So, we had a problem… the flame was shooting into the pipe. I ran many experiments. I lengthened the accelerator pipe holding the jet, I pushed the jet further into the tube, I widened the air-intake channels, all to no avail.
That’s when I was left with 2 options… the jet needs to be smaller to get faster propane velocity or the regulator is broken. I’d noticed at one point that I could no longer tune the jet with the regulator as I had in my initial firing.
That’s when I realized that maybe it wasn’t the regulator, maybe it was the propane tank! A little googling later…
A second cause might be the automatic activation of a surge protection device within the propane regulator. If, for example, you turn on the tank valve before you fully turn off each of the burner knobs on the grill the surge protector will likely sense a leak and activate. The fuel flow will be very low. The remedy is to turn everything off, disconnect the tank, and reconnect everything before starting over.
I disconnected everything, turned on the tank and started dialing up the regulator to mid-pressure (15 psi or so?) before trying to light it… the gas was moving so fast that I couldn’t even light the torch. Then I started decreasing pressure, attempting to light, decrease, attempt, etc. Eventually the torch lit up… and went back into the tube!
So, now I know that the burnback is strictly a function of low propane flow, not an intrinsic problem in the burner design. The real problem is that the exit velocity is too high at the pressures that prevent burnback. This means that the flare isn’t doing its job… the gas hasn’t slowed down enough at any point along the flare for the combustion speed to equal the fuel speed, which results in a stable flame. This might be due to an insufficient flare length to get to the proper width that would balance things out.
So, one remedy would be to widen the flare to hope to hit the sweet spot. Or, we can add turbulence at the end to create a “flame holder”, “flame retainer”, or “flame stabilizer.” There doesn’t seem to be any authoritative way to create a flame holder. As there are an infinite number of ways to generate turbulence, that probably shouldn’t surprise anyone.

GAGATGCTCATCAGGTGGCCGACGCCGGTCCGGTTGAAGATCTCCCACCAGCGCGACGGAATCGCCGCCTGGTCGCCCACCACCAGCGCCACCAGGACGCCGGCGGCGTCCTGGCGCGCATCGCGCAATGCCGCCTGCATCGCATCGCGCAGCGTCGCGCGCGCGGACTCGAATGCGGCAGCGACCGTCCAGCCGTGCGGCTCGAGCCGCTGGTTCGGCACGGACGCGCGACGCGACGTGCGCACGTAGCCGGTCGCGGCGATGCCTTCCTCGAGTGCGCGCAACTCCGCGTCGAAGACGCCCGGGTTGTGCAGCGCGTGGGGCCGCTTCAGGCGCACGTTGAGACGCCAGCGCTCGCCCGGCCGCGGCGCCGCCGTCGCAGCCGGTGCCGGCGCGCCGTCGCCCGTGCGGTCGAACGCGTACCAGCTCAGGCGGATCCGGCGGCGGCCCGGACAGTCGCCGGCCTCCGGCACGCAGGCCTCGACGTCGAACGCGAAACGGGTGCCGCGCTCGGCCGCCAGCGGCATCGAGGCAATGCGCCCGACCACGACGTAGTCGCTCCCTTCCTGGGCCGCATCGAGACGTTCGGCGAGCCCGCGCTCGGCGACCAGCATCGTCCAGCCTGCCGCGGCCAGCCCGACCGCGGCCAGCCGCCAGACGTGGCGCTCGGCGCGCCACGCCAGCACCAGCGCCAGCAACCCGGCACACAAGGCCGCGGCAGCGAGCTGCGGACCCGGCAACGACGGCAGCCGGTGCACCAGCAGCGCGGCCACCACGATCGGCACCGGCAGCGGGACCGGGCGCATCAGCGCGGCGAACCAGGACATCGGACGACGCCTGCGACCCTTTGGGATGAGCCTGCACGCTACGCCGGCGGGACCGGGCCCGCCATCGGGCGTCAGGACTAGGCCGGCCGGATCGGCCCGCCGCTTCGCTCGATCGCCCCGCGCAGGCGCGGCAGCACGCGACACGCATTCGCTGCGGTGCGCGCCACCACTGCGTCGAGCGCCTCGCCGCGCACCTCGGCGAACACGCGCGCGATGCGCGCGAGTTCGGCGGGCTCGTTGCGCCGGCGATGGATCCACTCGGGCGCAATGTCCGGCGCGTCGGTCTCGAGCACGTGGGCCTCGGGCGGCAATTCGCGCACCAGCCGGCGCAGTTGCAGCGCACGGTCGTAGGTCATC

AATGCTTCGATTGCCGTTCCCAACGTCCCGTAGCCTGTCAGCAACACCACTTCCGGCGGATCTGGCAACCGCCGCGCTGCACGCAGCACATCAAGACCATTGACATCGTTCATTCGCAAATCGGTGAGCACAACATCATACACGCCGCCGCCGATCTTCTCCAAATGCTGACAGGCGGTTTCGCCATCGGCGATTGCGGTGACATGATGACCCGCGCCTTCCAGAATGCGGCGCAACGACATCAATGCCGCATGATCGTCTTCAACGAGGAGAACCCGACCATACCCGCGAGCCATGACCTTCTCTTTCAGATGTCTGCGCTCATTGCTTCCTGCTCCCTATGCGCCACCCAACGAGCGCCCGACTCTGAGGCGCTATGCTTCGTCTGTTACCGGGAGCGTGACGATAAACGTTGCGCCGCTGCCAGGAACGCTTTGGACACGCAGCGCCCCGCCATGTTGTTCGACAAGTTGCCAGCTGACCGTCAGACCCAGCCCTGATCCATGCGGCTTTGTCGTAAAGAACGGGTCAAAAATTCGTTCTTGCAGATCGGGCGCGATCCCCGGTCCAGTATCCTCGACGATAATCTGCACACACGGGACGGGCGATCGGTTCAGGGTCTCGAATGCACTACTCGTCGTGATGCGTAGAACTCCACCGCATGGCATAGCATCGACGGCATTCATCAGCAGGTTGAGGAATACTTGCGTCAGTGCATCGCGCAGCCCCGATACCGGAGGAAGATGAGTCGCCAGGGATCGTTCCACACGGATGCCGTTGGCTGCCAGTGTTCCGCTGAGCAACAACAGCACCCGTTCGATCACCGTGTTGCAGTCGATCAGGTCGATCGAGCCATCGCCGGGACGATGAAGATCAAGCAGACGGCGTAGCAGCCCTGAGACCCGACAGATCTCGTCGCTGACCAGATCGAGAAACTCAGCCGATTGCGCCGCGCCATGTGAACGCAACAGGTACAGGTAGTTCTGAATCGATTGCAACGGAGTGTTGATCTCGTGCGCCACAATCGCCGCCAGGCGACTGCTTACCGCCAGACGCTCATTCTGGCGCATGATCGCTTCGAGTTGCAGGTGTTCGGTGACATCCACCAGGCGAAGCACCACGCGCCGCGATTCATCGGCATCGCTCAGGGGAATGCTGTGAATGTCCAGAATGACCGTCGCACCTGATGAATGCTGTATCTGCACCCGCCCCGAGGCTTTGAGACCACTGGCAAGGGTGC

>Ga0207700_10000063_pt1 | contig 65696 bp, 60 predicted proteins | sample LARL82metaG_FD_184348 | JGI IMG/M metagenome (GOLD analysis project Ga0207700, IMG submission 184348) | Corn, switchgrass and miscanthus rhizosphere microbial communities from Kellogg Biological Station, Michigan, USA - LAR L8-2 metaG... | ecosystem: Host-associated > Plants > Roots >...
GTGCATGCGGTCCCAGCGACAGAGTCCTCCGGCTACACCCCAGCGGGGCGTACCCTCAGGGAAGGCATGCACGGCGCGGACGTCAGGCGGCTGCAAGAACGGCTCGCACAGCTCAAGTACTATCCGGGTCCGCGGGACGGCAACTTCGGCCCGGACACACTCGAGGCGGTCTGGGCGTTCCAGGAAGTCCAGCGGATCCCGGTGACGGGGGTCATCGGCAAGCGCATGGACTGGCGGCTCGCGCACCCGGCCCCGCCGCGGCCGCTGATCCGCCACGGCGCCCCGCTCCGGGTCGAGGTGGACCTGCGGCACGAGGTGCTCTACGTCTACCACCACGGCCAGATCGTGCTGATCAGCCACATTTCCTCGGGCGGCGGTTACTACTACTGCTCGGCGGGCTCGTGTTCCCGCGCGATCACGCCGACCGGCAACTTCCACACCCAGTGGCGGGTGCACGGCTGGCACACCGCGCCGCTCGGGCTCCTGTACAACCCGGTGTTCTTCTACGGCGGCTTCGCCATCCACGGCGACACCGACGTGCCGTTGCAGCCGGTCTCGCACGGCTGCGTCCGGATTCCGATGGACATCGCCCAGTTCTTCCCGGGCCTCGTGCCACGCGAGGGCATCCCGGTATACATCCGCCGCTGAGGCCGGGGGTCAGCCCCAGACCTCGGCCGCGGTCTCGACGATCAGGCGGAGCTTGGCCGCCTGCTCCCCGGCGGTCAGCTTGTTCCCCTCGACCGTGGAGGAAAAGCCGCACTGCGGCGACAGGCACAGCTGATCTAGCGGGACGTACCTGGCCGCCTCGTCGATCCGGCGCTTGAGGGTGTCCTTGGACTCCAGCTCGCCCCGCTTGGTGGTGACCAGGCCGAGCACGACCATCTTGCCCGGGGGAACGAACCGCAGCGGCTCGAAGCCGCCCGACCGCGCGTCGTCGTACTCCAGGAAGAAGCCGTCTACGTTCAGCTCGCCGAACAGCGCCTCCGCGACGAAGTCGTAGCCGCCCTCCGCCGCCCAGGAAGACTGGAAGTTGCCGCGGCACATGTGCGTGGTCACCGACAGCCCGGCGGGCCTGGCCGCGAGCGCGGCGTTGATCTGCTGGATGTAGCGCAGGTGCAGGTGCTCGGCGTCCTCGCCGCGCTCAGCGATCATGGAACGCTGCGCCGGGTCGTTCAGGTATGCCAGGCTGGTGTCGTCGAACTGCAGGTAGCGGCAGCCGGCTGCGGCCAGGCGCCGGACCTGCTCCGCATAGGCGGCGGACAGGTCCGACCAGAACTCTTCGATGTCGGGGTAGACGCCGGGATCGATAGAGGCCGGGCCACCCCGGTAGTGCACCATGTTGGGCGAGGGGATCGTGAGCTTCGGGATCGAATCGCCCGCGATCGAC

The simplest solution I’ve heard is to use a hacksaw to carve slots perpendicular to the pipe and slightly taper the end. That taper may have been my main problem… I removed the natural taper from my burner tube in initial fabrication as it seemed like a bad idea to constrict the flow. Now I know better!
Other plans I’ve seen involve a number of smaller, slightly interfering jets formed into a sleet block which is pretty much just a variant on a grid placed over the burner exit.
Putting a cone or other shape down the center of the burner output is described as very reliable… gets the burner to curl around the obstruction and slow down.
In the interest of keeping it replaceable, I think I’m going to be modifying my castable flare to include some turbulence to slow thing down further. What variety of flame holder remains to be seen. I think I may add a cone held in place by 3 fins. Maybe even give the fins a small swirl.
This governmental web page shows the different flame characteristics that result from different flame holders.
I need to think about it.
Here’s a page about designing RAMJETS that discusses types of flame holders.
Update: Saw a youtube video of a guy building his own afterburner using a Fan Guard. Concentric rings design… check. Premade. Check. Wires to attach to the burner… check. I’m going to give this a shot. My little burner may not need the extra metal-flares though. I’ll try it just stock first.